And as for TestNG the answer is "yes, this is possible". In fact, this is one of the features TestNG offers, which makes it much more suitable than JUnit for tests other than unit tests (it is quite common for integration tests to rely on each other - e.g. one tests add something to database, the other relies on the fact that this thing is there). With TestNG you can specify order of execution in many ways, for example:
* you can say that method A should be invoked after method B
* you can say that method A should be invoked after a group of tests B is finished
* you can say that a test class A should be invoked after a group of tests B is finished
* and probably few more similar things which are described in TestNG docs
A word of caution - "invoked after" means only this that B will be invoked after A, but not necessarily immediately after A!

Meena Ajay wrote:Also is there a way to verify that static methods are invoked inside mock objects similar to how one can verify invocation of non-static methods to ensure that these methods are invoked on mock objects

Do you mean mocking of static methods? If so, please visit this thread
12 years ago
Hi Billy,

Billy Tsai wrote:How easy is it to introduce either TestNG or Mockito into a very large legacy codebase?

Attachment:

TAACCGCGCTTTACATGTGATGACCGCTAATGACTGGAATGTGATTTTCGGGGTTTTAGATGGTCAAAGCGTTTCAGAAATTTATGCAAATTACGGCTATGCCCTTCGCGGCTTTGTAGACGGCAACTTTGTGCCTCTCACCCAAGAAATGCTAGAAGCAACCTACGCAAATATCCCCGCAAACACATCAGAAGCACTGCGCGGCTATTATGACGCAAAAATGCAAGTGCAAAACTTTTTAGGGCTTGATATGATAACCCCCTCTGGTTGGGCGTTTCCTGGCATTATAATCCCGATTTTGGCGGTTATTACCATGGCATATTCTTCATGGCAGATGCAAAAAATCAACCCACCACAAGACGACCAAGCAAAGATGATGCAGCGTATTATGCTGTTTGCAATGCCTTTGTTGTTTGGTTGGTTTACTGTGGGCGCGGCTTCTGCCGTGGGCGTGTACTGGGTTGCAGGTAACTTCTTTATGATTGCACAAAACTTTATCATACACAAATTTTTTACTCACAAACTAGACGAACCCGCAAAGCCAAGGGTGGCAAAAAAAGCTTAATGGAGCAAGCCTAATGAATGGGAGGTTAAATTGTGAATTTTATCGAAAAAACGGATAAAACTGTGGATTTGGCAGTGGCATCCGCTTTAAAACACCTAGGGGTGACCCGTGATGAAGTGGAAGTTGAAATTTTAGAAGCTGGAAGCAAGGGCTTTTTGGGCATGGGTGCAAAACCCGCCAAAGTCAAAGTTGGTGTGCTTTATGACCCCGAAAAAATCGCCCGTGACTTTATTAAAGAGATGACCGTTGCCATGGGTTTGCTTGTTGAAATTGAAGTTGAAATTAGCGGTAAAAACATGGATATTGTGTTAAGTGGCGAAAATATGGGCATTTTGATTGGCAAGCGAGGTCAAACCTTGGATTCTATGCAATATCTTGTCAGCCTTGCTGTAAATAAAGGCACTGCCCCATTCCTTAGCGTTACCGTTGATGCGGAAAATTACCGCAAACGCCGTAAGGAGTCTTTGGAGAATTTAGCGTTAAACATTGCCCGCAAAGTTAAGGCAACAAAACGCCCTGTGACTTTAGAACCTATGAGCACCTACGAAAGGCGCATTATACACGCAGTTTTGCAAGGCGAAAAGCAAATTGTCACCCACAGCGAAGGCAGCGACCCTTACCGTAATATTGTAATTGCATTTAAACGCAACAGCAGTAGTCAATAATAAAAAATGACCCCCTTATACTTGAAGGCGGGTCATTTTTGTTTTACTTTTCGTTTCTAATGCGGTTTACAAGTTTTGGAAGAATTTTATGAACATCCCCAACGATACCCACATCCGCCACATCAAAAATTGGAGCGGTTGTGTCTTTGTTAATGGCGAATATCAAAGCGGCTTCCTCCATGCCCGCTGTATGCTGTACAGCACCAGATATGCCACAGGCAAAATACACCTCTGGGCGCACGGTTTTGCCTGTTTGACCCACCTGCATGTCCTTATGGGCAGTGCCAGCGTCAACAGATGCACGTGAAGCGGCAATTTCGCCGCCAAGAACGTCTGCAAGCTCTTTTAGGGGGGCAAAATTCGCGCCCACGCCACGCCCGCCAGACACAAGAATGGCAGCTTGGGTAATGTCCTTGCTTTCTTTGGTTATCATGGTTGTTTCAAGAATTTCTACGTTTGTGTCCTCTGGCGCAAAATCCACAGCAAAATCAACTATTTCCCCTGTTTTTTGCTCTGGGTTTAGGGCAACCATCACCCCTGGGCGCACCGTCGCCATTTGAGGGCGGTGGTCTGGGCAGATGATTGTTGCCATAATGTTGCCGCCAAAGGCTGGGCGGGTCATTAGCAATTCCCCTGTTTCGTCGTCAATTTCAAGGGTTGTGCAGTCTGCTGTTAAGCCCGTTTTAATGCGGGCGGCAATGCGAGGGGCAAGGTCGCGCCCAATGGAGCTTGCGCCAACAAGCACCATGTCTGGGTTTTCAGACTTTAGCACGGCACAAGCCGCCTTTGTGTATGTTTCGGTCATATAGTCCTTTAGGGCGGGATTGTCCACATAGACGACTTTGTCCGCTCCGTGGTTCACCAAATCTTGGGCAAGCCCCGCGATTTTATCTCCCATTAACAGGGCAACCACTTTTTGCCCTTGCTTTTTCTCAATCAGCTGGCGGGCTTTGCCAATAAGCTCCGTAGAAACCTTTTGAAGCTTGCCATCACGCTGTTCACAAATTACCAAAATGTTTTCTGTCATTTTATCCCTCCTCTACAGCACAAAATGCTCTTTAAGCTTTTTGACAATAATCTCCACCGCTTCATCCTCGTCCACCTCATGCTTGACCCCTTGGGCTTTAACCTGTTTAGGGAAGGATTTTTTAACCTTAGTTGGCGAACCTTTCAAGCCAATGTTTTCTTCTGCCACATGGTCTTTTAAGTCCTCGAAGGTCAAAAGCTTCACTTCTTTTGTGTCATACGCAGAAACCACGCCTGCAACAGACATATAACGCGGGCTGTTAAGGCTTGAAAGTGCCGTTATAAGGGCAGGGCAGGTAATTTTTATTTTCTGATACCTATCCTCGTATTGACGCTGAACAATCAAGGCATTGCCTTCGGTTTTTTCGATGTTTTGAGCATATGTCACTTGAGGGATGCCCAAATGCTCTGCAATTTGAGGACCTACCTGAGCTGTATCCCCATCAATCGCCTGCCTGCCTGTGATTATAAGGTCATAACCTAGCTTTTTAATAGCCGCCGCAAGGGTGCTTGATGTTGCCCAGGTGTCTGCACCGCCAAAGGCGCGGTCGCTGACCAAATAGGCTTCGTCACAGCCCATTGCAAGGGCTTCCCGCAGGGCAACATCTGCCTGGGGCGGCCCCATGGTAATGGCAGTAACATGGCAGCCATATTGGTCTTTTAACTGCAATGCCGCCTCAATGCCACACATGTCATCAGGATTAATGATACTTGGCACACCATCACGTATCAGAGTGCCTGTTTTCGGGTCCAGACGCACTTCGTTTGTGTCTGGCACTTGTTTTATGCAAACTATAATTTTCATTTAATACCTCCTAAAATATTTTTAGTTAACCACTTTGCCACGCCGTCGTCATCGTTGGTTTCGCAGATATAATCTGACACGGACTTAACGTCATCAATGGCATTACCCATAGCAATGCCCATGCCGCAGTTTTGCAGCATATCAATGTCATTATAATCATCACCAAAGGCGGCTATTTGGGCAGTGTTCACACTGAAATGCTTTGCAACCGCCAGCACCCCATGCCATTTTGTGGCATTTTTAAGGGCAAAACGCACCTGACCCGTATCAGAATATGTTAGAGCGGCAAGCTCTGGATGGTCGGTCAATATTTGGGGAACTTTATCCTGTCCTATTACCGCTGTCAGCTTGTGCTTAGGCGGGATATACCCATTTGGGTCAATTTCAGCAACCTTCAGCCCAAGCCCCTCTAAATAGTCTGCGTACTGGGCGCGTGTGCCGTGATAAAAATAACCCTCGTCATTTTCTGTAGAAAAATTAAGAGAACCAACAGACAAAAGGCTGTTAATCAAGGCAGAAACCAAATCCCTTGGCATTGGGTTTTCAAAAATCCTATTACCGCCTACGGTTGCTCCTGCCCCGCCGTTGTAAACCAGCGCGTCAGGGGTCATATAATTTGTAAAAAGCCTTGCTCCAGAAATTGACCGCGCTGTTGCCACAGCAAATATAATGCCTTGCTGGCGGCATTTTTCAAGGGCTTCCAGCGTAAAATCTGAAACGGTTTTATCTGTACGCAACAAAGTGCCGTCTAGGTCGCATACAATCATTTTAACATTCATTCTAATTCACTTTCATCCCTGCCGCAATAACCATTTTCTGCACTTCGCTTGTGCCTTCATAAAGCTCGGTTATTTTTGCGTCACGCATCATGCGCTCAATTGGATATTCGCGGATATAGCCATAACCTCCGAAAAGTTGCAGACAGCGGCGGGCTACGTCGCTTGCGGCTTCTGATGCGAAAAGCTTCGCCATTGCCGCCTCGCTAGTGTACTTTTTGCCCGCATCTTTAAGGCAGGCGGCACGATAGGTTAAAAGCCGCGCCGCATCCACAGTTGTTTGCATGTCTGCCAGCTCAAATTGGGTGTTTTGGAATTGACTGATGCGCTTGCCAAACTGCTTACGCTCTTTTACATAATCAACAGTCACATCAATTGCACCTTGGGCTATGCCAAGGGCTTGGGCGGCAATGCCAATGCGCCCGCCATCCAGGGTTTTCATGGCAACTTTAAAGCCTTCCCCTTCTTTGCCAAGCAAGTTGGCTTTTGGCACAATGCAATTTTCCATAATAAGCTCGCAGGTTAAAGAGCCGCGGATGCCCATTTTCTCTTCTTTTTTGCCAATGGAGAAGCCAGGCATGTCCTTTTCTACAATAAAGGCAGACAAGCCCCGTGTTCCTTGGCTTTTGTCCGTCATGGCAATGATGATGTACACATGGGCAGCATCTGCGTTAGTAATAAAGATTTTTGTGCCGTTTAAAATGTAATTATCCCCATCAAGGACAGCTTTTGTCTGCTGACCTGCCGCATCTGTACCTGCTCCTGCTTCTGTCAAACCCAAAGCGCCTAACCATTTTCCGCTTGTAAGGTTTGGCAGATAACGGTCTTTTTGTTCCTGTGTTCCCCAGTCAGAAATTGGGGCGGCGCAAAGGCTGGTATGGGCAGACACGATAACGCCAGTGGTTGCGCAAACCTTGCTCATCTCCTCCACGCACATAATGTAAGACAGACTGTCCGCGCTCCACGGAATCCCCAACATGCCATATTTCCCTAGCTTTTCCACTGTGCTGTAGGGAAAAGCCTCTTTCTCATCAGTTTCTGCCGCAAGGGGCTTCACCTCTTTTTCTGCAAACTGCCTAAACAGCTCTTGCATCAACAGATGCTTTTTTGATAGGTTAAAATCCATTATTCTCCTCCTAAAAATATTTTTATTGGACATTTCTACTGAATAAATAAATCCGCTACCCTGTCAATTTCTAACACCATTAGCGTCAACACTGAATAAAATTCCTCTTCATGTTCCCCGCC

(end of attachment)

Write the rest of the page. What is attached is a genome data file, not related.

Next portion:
I really can't answer this question. First of all, I'm not sure what you mean by "introducing", second, adding new technology to your development environment depends very much on the quality of your code, software development process and devs skills!

Billy Tsai wrote:are there examples in the book to mix TestNG, Mockito with other frameworks such as JDummy and JMock? how can we utilize TestNG and Mockito with old test frameworks?

You can think of TestNG as a replacement for other testing frameworks (i.e. JUnit) and of Mockito as a replacement for other mocking frameworks (jMock, EasyMock). If you wish you could use TestNG with any other mocking framework, and you could use Mockito with any other testing framework. However, in the book I concentrate on working with TestNG and Mockito, because I believe that currently they are the most powerful and robust of all existing solutions.